Muscle: Confessions of an Unlikely Bodybuilder by Sam Fussell is an amazing book that provides insight into the mind of an extreme athlete – a bodybuilder. The effort, dedication and discipline required to build muscle and shape a physique worthy of competition is mind blowing. This is a true account of how a “normal” guy immersed himself in the “gym rat” culture and transformed his body into a mass of chiseled muscle. It offers a detailed recollection of how he did it, and most importantly, why.
Regardless of your opinion of bodybuilding, reading an account such as this will evoke respect for the participants. Despite the drug use and abuse, the seedy underbelly of the gym life and the massive ego required to focus every waking hour upon your physical appearance – they do work incredibly hard to achieve what they do.
As a fat kid growing up, I used to buy Muscle & Fitness Magazine from the corner market. I was always a little embarrassed doing so because my physique was so far from those on the cover. When I was 11 years old I met Arnold and he autographed the cover of my M&F. I was hooked. At the age of 13 I began lifting weights in my basement- like so many boys my age – plastic weights my father filled with sand. The focus, of course, was on bench presses and curls (for the girls).
“The gym was the one place I had control. I didn’t have to speak, I didn’t have to listen. I just had to push or pull. It was so much simpler, so much more satisfying than life outside. I regulated everything, from the number of exercises I performed each workout to the amount of weight I used for each exercise, from the number of reps per set to the number of sets per body part. It beat the street. It beat my girlfriend. It beat my family. I didn’t have to think. I didn’t have to care. I didn’t have to feel. I simply had to lift.”
I continued to lift for sports through high school, but didn’t become hardcore until college. That’s when I decided I wanted to get huge and ripped. I devoted every waking hour to a regimen of lifting, resting, eating and a laundry list of supplements (I believed the magazines – had no idea about steroids). I killed myself for nearly two years with some good results, however, I noticed one significant problem: the better shape I was in, and the closer I stuck to my schedule, the more miserable I felt. I was doing nothing except thinking about my physique or acting on those thoughts. Nothing and no one else existed. I didn’t go out with my friends (those I still had) or do anything that might disrupt my diet or schedule (no ball games or concerts).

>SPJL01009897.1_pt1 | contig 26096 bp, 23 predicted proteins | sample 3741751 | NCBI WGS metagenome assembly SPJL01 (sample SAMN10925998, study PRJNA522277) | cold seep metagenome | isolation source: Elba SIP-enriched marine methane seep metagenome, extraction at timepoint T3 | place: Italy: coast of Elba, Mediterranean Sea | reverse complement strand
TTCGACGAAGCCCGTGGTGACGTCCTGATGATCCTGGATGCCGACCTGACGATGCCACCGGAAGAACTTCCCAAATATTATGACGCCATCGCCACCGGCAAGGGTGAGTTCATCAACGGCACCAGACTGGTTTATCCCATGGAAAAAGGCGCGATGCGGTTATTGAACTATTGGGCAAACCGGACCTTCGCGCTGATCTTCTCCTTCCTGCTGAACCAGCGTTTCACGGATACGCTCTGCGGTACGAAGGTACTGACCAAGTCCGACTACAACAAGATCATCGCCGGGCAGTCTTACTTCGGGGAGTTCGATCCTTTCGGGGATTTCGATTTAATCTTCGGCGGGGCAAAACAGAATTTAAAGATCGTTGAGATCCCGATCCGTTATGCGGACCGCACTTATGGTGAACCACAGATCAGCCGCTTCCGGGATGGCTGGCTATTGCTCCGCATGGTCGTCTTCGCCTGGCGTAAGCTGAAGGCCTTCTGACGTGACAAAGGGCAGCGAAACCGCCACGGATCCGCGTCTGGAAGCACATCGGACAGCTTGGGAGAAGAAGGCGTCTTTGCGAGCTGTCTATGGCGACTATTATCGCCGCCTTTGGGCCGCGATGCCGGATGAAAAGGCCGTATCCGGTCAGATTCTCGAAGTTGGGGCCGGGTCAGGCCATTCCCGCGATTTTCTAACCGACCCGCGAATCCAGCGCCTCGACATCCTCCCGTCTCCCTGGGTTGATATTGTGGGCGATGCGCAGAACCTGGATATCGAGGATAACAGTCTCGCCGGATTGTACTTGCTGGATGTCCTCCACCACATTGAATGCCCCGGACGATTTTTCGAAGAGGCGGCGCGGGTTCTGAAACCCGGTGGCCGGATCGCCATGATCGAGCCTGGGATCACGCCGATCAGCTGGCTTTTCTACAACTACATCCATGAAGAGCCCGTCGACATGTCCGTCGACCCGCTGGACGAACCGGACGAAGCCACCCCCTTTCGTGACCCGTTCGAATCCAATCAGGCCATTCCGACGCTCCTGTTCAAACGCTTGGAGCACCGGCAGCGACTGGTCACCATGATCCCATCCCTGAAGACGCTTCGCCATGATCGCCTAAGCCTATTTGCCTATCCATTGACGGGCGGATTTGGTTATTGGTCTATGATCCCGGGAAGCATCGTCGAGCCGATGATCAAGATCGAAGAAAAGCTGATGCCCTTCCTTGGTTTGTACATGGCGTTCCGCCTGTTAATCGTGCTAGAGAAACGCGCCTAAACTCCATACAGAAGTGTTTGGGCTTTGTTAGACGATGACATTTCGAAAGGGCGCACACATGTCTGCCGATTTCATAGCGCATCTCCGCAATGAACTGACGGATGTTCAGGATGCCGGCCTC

“It was simple at first – at least, so I thought. By making myself larger than life, I might make myself a little less frail, a little less assailable when it came down to it, a little less human.”
Around year two I had a come-to-Jesus moment. Realizing that my pursuit of the perfect physique had become a slavery of my own creation, I decided to abandon my quest. It was this experience that helped me truly connect with the story told by Mr. Fussell.
“To us, food represented fuel for the future.” Every gym rat knows that when it comes up bulking up, kale and tofu won’t cut it. It’s time to get friendly with the grocery store meat aisle. Fussell’s weekly grocery haul included 70 eggs, 14 tins of tuna, 10 and a half pounds of beef, 10 pounds of chicken, nine gallons of nonfat milk, four loaves of bread, and as many sacks of brown rice, whole-wheat pasta, baking potatoes, and fruit he could load into a shopping cart.”
The desire to put on a suit of muscle to create a barrier between oneself and the world. To be invested in a culture and a group of peers with whom you literally sweat and bleed (and sometimes throw up). To be so singular in your devotion to something – over which you have complete control – offers a tremendous sense of peace and purpose in a world that seems out of control.
“I became a bodybuilder as a means of becoming a caricature. The inflated cartoon I became relieved me from the responsibility of being human. But once I’d become that caricature, that inflated cartoon, I longed for something else. As painful and humiliating it is to be human, being subhuman or superhuman is far worse.”
Ultimately, it ends, for many, with the realization that this is a highly narcissistic and fruitless endeavor. The benefits are minimal – the cost considerable. The rigor required limits your life in a number or ways, the food and supplements cripple your pocket book and the payoff is for your ego alone – the belief that having the largest bicep makes you in some way superior. It is a shallow, selfish and extreme lifestyle choice, one that Fussell walked away from and never returned.
Be Strong. Stay Hungry. Walk Tall.
PS. If you are interested, here is a fascinating interview with Fussell – an update on where he is now and his thoughts on Muscle in retrospect.